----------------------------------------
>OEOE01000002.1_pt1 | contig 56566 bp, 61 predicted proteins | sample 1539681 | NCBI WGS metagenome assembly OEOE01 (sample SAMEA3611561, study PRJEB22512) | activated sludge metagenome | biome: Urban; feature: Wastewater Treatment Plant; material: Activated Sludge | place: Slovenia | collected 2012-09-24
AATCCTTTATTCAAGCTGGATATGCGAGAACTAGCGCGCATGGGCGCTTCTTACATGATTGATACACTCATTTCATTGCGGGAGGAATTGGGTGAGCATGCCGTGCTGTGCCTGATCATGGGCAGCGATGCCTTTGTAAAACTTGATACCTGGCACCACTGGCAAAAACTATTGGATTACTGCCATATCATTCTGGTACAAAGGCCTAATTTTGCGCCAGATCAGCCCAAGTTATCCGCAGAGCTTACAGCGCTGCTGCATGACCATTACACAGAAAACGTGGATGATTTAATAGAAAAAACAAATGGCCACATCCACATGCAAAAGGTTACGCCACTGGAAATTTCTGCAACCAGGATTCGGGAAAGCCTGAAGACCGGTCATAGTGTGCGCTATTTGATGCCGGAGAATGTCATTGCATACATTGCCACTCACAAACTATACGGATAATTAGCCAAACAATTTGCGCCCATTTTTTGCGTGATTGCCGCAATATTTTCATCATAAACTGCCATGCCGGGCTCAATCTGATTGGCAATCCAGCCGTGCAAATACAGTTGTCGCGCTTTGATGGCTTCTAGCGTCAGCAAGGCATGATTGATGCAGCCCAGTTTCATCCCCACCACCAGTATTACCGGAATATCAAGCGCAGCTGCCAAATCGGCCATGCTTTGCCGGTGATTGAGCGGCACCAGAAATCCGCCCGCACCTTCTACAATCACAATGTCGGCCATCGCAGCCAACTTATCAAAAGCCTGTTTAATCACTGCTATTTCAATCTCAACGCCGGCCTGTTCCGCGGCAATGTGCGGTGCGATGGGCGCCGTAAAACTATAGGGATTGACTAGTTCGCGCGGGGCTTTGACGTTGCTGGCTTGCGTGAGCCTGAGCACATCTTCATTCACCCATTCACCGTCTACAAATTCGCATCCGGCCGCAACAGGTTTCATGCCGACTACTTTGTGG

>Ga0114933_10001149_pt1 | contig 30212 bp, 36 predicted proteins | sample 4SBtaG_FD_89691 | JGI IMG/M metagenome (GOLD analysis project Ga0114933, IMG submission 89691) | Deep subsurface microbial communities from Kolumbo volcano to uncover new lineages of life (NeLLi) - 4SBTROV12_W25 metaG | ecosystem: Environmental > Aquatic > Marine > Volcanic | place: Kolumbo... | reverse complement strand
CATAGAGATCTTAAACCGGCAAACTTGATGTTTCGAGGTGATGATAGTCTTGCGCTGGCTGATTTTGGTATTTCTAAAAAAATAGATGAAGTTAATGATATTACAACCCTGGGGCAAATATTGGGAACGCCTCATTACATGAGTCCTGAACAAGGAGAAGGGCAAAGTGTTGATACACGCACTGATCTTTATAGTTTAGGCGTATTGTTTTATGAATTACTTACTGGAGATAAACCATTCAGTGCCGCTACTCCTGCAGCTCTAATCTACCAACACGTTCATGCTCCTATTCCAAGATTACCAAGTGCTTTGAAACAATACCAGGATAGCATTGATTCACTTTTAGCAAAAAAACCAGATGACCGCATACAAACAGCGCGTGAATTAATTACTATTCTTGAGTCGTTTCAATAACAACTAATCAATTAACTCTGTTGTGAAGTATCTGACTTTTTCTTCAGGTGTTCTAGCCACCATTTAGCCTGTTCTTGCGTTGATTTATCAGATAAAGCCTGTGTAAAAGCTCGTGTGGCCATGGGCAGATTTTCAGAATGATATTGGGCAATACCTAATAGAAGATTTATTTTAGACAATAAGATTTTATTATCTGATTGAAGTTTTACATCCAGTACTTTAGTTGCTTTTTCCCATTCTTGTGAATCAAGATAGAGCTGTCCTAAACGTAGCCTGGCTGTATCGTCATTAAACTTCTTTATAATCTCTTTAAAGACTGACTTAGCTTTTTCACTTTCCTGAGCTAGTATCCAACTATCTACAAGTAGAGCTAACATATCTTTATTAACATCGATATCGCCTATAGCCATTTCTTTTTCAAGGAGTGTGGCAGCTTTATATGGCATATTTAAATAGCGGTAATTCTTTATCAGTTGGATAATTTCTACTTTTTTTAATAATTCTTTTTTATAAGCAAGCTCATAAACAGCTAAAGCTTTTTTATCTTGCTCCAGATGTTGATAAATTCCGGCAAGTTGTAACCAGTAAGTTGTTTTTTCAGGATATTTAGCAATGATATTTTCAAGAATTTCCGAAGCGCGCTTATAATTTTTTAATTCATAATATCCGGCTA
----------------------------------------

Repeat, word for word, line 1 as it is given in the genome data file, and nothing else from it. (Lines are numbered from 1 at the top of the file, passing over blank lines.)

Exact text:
>OEOE01000002.1_pt1 | contig 56566 bp, 61 predicted proteins | sample 1539681 | NCBI WGS metagenome assembly OEOE01 (sample SAMEA3611561, study PRJEB22512) | activated sludge metagenome | biome: Urban; feature: Wastewater Treatment Plant; material: Activated Sludge | place: Slovenia | collected 2012-09-24